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Responsible design in a connected world

IoT Design Manifesto 1.0 has arrived

Natali Vlatko
IoT image via Shutterstock

The first Internet of Things Design Manifesto has gone live with contributions and backing from a plethora of professionals in the IoT community. Its guidelines aim to be a foundation for designers and engineers to create a myriad of products and services.

The Internet of Things Design Manifesto has been released and version 1.0 has delivered ten guidelines for “responsible design in a connected world”. Much like the Agile Manifesto, the creators of the IoT Design Manifesto are looking to collect signatories.

The lead up to the release of the manifesto saw a workshop being hosted at ThingsCon 2015 in May, where the team hoped to gather opinions, anecdotes and cases from the field of IoT. The workshop also proved to be a foundation for finding the best way to collaborate and release the first official version of the manifesto online.

The guidelines of the IoT Design Manifesto are as follows:

  1. We don’t believe the hype

The first guideline aims to ensure IoT developers are skeptical of the cult of the new. “Monetizing only through connectivity rarely guarantees sustainable commercial success”.

  1. We design useful things

This is to make sure that products have a purpose and an impact on people’s lives. “IoT technologies are merely tools to enable that”.

  1. We aim for the win-win-win

Designing for the IoT sphere needs to consider all parties involved so that there is “a win for everybody in this elaborate exchange”.

  1. We keep everyone and everything secure

The potential for security issues is nothing new for IoT, so its essential that security is addressed in the manifesto. “We are committed to protecting our users from these dangers, whatever they may be”.

  1. We build and promote a culture of privacy

The manifesto wants to ensure that sensitive information isn’t mishandled by the careless gathering of data by a product. “We build and promote a culture of integrity where the norm is to handle data with care”.

  1. We are deliberate about what data we collect

Rather than collect everything they can, IoT products should be created to guarantee that they only collect data “that serves the utility of the product and service”.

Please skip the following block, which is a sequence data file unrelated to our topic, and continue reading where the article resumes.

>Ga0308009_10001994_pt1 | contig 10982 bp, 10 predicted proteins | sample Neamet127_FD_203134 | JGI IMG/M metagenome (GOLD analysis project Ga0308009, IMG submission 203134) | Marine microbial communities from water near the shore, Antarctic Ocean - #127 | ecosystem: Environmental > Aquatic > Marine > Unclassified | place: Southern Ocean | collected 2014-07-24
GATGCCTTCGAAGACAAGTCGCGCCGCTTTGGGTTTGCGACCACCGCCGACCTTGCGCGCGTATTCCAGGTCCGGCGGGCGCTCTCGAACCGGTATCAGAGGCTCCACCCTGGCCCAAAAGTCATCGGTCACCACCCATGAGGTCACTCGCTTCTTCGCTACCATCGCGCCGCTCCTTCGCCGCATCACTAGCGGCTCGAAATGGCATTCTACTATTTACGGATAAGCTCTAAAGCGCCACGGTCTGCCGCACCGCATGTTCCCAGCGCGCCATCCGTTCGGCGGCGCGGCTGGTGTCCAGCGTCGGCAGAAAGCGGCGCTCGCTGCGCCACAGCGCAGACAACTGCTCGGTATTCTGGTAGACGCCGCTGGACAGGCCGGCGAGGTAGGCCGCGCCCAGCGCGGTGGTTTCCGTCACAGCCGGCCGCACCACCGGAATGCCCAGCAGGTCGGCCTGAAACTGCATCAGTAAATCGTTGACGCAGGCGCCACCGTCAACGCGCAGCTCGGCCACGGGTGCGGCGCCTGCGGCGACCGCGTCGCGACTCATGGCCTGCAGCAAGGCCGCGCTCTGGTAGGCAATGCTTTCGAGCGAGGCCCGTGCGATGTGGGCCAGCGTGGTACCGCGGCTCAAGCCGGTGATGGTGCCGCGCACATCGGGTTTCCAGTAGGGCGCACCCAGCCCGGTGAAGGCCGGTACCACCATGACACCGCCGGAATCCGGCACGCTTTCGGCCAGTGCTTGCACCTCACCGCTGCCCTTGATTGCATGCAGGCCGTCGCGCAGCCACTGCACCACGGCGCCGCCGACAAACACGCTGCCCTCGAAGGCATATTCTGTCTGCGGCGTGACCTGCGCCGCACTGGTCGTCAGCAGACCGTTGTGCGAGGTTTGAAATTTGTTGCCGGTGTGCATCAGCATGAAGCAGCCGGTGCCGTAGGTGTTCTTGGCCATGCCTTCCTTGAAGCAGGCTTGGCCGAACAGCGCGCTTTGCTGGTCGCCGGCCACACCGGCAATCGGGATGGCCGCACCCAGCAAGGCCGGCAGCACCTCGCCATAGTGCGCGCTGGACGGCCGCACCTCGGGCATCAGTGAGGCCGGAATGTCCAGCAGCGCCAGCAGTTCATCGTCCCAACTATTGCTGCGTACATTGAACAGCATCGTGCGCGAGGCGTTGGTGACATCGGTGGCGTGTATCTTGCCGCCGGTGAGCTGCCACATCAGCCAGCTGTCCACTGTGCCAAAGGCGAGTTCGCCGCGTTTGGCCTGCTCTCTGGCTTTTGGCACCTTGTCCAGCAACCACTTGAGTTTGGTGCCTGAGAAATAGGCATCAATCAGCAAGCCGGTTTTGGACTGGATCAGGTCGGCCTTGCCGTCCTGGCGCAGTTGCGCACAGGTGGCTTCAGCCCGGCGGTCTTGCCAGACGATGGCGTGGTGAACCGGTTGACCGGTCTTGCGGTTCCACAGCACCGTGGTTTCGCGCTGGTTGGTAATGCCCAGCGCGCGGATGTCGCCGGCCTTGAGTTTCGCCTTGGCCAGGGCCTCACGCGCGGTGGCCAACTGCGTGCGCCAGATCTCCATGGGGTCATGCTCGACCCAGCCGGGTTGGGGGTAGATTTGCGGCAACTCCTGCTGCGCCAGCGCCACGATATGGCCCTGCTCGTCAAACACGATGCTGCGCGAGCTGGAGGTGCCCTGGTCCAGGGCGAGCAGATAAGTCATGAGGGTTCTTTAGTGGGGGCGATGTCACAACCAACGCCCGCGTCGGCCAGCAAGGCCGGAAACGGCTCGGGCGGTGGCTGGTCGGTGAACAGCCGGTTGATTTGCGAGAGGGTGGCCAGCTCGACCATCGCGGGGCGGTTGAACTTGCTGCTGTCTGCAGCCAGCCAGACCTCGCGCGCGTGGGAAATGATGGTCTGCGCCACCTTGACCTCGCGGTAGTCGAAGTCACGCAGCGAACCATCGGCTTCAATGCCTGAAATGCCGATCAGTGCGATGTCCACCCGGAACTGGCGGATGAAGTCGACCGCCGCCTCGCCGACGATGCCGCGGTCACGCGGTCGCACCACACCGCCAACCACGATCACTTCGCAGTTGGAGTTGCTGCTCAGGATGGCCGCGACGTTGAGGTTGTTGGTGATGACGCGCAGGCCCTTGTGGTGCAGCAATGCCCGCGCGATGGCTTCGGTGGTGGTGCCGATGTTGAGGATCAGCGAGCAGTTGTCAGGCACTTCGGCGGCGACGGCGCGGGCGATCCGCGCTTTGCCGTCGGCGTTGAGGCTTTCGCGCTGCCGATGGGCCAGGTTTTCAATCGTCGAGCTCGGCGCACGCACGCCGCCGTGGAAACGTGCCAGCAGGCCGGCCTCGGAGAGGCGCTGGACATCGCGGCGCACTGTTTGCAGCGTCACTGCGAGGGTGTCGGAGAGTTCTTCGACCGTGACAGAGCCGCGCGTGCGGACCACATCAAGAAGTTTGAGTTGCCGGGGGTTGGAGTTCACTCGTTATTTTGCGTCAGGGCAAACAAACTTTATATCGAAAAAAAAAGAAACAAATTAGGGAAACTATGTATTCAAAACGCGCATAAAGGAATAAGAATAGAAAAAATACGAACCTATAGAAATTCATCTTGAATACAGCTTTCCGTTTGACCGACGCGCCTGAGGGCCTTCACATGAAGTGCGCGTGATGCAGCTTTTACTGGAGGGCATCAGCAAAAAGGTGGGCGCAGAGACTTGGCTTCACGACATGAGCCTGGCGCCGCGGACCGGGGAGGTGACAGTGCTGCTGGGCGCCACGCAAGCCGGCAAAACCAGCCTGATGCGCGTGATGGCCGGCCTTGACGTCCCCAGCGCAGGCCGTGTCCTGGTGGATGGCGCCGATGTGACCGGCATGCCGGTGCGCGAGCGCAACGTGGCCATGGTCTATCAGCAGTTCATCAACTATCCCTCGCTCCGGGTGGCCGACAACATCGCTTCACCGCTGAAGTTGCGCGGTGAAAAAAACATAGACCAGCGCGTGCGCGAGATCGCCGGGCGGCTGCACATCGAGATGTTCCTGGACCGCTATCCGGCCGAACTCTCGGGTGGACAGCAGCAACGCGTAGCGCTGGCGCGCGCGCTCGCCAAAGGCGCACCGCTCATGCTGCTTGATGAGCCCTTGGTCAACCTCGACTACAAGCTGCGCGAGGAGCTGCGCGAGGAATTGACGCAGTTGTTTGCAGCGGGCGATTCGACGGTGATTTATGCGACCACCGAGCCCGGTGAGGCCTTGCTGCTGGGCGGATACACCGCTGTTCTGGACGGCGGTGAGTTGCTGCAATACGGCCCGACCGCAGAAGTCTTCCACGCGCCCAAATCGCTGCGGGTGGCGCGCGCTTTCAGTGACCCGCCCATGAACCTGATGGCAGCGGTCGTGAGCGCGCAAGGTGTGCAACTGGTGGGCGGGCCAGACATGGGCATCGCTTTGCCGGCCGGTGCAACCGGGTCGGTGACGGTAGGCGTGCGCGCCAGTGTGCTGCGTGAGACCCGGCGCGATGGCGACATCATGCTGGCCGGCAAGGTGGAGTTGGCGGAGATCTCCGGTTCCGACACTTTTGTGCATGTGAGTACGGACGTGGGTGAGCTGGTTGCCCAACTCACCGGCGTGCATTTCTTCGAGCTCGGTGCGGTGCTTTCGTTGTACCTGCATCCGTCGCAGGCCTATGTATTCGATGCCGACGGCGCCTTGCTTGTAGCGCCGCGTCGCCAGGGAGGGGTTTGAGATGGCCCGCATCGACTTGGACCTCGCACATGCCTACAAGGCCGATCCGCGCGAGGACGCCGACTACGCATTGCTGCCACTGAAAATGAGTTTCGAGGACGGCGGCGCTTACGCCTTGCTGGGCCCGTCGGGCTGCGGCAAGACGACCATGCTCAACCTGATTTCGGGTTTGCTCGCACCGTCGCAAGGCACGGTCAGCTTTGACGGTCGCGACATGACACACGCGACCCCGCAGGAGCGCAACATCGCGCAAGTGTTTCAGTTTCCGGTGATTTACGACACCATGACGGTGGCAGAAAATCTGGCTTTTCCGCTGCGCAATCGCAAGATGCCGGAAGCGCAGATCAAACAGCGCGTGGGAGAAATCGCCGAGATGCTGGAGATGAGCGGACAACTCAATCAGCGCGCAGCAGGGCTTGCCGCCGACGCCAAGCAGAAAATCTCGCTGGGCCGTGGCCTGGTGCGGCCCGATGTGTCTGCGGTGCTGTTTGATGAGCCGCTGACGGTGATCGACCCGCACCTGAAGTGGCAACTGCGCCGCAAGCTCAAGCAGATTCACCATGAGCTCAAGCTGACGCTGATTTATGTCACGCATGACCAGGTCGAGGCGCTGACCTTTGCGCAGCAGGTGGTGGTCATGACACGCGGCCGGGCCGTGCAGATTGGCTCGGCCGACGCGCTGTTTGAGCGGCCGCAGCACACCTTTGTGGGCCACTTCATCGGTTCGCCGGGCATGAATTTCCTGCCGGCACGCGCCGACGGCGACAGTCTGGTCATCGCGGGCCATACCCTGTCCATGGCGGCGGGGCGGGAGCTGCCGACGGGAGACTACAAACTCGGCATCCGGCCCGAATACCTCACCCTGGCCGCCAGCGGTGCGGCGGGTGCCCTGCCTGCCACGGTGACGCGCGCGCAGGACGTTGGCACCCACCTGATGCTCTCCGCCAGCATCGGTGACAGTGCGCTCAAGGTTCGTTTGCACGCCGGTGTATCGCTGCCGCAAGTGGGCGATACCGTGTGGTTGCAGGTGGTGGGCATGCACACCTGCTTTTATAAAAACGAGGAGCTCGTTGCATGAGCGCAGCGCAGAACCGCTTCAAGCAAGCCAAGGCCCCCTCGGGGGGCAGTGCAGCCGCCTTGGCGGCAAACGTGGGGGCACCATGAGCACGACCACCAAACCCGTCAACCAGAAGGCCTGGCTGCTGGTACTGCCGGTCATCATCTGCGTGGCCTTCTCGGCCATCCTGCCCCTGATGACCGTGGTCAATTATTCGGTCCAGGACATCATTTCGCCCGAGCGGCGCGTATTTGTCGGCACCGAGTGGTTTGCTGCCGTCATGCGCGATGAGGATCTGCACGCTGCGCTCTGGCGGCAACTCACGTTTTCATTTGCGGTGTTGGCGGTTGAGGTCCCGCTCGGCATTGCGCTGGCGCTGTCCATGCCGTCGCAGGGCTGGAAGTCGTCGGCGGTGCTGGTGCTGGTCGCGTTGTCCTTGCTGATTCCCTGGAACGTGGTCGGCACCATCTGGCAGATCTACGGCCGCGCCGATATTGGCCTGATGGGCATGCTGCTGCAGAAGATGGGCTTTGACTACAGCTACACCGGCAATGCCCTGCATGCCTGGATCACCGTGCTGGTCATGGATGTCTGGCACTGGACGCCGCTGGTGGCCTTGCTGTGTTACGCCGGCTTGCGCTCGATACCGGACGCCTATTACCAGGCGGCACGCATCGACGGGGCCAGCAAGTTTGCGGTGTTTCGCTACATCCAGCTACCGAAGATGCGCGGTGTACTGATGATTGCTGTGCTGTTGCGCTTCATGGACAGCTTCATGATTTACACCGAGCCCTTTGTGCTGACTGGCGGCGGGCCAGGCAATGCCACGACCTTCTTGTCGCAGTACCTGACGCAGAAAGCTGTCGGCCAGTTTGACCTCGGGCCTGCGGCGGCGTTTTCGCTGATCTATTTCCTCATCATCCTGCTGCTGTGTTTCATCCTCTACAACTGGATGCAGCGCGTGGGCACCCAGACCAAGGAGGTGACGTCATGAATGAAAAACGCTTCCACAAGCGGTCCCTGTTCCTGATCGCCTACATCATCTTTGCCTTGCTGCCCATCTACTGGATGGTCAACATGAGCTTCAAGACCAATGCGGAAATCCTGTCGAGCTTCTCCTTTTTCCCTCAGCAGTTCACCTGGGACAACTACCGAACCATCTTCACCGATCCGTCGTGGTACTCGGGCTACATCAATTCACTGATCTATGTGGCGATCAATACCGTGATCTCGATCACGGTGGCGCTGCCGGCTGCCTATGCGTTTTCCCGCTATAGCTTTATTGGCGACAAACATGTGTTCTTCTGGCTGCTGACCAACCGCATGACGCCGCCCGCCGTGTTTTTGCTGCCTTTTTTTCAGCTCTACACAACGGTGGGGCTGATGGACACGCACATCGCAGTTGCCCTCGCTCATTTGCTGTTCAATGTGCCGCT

1. We make the parties associated with an IoT product explicit

Because of the unique makeup in the connection of IoT products, the manifesto aims to make the parties involved as unambiguous as possible. “Our responsibility is to make the dynamics among those parties more visible and understandable to everyone”.

  1. We empower users to be the masters of their own domain

This guideline hopes to give the control of data back to the user. “We believe that users should be empowered to set the boundaries of how their data is accessed and how they are engaged with via the product”.

  1. We design things for their lifetime

The lifetime of IoT products are so because they are codependent, meaning products and their services should be “bound as a single, durable entity”.

  1. In the end, we are human beings

The final guideline is to remind designers that their work shouldn’t only be influenced by profit – “it is our responsibility to use design to help people, communities, and societies thrive”.

The manifesto is meant to serve as a code of conduct for everyone involved in developing the Internet of Things, “outlining 10 principles to help create balanced and honest products in a burgeoning field with many unknowns”.

An advisory board was created and consulted to oversee further development of the manifesto, which exists as a living document. This means further input and growth is both expected and encouraged.

Author
Natali Vlatko
An Australian who calls Berlin home, via a two year love affair with Singapore. Natali was an Editorial Assistant for JAXenter.com (S&S Media Group).

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